Our parish runs an Arts and Crafts Club, and two ladies from our Local RC parish, come to that and are full members of the club. They speak well of their faith, which is refreshing, as many people are reticent of talking about faith, particular with others of a different denomination – but they demonstrate to us that their parish is alive and well in Jesus Christ, just as is ours. That demonstrates perhaps, that more unites us than divides us. And for me, that God has placed me in the right context, which isn’t necessarily that far removed from my Catholic heritage.

    And the incident that you speak off of the spillage of consecrated wine, would be dealt with in our Parish, with the reverence that you describe in your case. And we’re not particularly high or Anglo Catholic. I prefer to describe it as being aware of the sacramental nature of what we do – meaning that we demonstrate by our actions, our belief in the sacredness of the sacraments.

  6. Sister, you’ve hit on one of my favorite topics! Right now, because of various chronic illnesses, I am not working, and it’s easy at times to give in to feelings of a lack of purpose and meaning as I go through my days.

    One thing I have resolved upon, however, is that my “job” is showing lovingkindness to everyone. Generally, it means treating everyone with kindness, respect, and to offer help. But more than that, it’s showing real recognition and awareness that my “neighbor,” like, for example, the check-out person at the shop, deserves to be spoken to as a “neighbor,” with all that means, to be looked at in the eyes and greeted as a valued person and part of my day. Maybe this is easier for an American, but I don’t think that’s necessarily so. It really means truly recognizing the other, the neighbor, as a fellow human, child of God, and worthy of all the respect I can offer.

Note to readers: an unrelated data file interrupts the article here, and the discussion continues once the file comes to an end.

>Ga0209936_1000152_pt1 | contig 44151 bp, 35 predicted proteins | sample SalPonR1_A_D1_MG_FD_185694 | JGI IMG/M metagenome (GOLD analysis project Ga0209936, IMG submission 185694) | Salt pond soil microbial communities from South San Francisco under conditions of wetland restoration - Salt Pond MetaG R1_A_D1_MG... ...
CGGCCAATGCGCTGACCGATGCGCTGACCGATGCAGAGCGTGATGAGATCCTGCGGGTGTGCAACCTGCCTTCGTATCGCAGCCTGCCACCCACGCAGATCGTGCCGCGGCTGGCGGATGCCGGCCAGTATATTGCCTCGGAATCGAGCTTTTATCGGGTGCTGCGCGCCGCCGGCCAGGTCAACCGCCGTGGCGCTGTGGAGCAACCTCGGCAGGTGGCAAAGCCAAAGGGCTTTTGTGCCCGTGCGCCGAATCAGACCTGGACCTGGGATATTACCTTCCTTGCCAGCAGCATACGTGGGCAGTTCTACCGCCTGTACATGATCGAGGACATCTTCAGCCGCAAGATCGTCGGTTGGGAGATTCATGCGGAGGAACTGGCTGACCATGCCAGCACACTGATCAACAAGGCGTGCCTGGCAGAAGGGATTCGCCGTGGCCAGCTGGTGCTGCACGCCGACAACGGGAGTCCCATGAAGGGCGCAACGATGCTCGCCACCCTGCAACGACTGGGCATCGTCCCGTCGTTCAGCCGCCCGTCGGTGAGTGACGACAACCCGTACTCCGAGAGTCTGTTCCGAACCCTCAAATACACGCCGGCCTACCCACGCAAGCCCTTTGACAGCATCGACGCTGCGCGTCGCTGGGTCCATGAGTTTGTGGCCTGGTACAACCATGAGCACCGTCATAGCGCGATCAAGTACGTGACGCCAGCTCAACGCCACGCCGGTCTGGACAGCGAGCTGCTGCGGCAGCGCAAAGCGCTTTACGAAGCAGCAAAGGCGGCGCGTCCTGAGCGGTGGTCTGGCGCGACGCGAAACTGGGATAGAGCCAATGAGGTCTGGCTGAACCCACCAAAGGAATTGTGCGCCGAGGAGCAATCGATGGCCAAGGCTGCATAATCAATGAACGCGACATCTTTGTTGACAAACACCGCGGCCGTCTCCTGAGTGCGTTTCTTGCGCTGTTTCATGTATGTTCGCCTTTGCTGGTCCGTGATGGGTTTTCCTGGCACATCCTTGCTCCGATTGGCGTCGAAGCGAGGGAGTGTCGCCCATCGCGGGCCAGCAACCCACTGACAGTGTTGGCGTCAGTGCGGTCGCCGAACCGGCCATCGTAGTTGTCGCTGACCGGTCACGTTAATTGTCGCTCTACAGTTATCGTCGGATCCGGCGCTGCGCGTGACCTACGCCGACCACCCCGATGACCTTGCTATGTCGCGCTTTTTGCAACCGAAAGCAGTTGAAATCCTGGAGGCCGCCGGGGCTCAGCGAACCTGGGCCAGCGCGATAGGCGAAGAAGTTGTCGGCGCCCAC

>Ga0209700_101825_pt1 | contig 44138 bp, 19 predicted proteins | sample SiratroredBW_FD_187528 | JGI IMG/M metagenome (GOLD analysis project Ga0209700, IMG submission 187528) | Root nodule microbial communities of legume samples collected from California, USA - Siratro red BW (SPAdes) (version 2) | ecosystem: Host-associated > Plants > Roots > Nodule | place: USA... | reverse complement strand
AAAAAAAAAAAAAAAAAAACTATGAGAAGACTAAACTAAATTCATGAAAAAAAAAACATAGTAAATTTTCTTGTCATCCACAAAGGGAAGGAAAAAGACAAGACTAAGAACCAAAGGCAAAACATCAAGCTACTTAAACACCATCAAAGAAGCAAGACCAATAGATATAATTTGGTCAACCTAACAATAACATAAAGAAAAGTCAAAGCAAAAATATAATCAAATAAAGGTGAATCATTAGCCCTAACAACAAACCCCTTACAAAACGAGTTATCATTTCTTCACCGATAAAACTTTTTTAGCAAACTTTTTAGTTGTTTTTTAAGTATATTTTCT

I have read that those who receive these recognitions or acknowledgments of kindness are highly likely to pass them on to the next person(s), and the effect can be scientifically measured to change the happiness of thousands of people in a day, like the beating of the butterfly’s wings in the Amazon can affect the world’s weather.

    Whatever our culture, surely we can make a real practice of love in the way we interact with those as humble as ourselves, going about our usual daily grind, and transform their days by sharing the lovingkindness and true respect they deserve as children of God. It also does wonders for giver!

    “Quoniam in aeternam misericordia eius! (Ps. 135/136)